Council ponies up millions for Winter Games

Bring on the 2019 Canada Winter Games.

Bring on the 2019 Canada Winter Games.

City council voted 8-1 in favour to spend $26 million for capital projects and $34.7 million on the operating side over several years as part of several resolutions related to hosting the Games on Monday.

Council also agreed to spend $11.4 million for an Olympic-sized ice surface and temporary squash courts at the G.H. Dawe Community Centre if Red Deer College does not build its planned Health and Wellness Centre.

Councillors argued hosting the Games is an opportunity that Red Deer cannot afford to pass up on many levels.

Coun. Lawrence Lee said the primary reason he supports the bid is for the youth in the community.

“This is an initiative that brings us all together for all the right reasons,” said Lee. “The community comes together to not only contribute to sport and athlete development but also into the leadership of the community. That is for me the biggest win of all.”

Coun. Tanya Handley voted against the motion citing she felt torn and uncomfortable spending the $11.4 million on top of the $26 million.

Mayor Tara Veer said an Alberta community will be awarded significant dollars from the provincial and federal governments for the facility upgrades and new builds and operating costs.

The two higher levels of government are expected to chip in a minimum of $11 million each.

“If those dollars are going to be allocated, I want them to be allocated to Red Deer,” said Veer.

Lyn Radford, Red Deer 2019 Canada Winter Games Bid Committee chairperson, told council that Red Deer would benefit on the sport, cultural, and economic fronts.

She said the Games would leave legacies in the community for generations to come. Radford said recent Games have earned communities between $90 and $165.5 million in economic impact.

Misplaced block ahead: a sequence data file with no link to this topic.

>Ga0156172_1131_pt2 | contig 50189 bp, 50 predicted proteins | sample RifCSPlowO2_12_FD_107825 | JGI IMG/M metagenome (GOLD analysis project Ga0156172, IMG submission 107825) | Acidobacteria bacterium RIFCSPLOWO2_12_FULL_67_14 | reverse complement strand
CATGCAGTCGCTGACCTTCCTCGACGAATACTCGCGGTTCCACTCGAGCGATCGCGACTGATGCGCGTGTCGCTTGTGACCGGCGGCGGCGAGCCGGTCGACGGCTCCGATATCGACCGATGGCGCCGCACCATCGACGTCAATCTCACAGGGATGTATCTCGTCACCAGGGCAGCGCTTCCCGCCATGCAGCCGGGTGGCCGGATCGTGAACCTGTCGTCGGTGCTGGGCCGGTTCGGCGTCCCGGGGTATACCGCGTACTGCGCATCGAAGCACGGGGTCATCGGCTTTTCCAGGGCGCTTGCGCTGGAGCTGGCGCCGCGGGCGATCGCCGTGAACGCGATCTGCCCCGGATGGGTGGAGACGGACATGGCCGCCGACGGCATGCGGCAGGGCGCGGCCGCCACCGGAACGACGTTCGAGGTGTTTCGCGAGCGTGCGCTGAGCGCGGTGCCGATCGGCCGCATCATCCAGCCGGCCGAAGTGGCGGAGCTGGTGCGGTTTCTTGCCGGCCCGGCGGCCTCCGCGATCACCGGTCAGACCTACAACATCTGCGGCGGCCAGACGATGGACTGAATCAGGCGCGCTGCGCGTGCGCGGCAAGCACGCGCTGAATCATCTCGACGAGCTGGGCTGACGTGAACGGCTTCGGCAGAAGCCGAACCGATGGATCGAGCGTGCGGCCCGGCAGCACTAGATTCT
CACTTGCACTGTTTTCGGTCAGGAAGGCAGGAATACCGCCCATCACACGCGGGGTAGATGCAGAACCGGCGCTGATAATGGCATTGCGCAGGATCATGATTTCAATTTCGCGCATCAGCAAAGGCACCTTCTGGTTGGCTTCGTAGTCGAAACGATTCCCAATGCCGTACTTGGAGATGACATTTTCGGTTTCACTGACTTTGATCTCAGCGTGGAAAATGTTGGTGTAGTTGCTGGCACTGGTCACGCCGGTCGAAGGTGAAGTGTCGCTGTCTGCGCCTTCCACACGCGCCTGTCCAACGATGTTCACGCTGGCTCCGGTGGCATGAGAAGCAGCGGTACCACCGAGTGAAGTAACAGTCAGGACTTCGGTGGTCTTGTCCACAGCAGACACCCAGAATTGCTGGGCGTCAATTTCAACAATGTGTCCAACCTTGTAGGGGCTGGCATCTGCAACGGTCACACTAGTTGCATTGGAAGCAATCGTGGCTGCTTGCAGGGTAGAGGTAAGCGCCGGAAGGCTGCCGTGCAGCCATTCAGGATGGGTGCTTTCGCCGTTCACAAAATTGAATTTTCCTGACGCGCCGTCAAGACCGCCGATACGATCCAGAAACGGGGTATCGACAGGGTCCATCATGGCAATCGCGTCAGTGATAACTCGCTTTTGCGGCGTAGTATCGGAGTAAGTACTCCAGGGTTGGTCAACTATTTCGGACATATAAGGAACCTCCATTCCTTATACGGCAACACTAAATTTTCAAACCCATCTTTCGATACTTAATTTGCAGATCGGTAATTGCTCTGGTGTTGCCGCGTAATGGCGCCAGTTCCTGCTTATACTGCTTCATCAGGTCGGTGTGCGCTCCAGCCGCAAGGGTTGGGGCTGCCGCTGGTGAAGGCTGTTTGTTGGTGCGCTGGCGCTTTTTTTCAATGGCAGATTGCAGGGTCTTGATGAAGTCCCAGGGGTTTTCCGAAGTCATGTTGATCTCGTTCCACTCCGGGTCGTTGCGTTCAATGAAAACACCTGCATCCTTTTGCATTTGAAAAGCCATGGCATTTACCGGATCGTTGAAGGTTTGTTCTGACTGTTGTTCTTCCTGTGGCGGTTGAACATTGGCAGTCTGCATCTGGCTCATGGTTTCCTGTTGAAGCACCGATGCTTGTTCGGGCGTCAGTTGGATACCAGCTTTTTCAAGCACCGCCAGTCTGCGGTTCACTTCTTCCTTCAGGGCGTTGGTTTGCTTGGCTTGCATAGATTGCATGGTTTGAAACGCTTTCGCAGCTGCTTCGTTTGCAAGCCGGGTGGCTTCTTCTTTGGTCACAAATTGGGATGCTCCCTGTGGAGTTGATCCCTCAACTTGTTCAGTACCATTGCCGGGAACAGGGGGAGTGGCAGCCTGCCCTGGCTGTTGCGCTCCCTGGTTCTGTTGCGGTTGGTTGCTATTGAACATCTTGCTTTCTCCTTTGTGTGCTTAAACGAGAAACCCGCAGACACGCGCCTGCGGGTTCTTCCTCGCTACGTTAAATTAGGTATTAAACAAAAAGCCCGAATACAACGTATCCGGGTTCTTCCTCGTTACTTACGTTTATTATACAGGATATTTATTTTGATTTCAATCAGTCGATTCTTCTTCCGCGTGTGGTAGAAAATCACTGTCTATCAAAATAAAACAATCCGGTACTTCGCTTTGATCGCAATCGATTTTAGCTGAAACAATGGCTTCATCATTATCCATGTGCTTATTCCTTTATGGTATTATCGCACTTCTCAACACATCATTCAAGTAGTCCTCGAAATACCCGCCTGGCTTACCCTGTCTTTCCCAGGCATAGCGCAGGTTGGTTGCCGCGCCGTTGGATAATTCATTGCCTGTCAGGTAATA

Radford said they will meet the financial needs of the Games through government grants and programs, corporate support, event ticketing and local fundraising events.

But Radford also talked about how Red Deer is ready to inspire and “to exhibit its passion for community, culture and citizenship to all Canadians.”

She told council the Games will inspire the next generation of sport leaders, enhance facilities, showcase the city’s cultural and community spirit and elevate the city on a national stage.

Speaking after the meeting, Radford said the committee put together a bid that is worthy of the Games. She said council reaffirmed that they are on the right path.

“I am pretty positive by next year at this time when we have the Games that council will be very happy we have the Games and (Coun. Handley) will be seeing the impact that this will have on this community,” said Radford.

The Red Deer 2019 Canada Winter Games Bid Committee will submit its bid at the end of the month. The Canada Games Bid Evaluation Committee will tour the city on Aug. 22.

Details are still be sorted out for the community’s much-needed participation on that day, said Radford.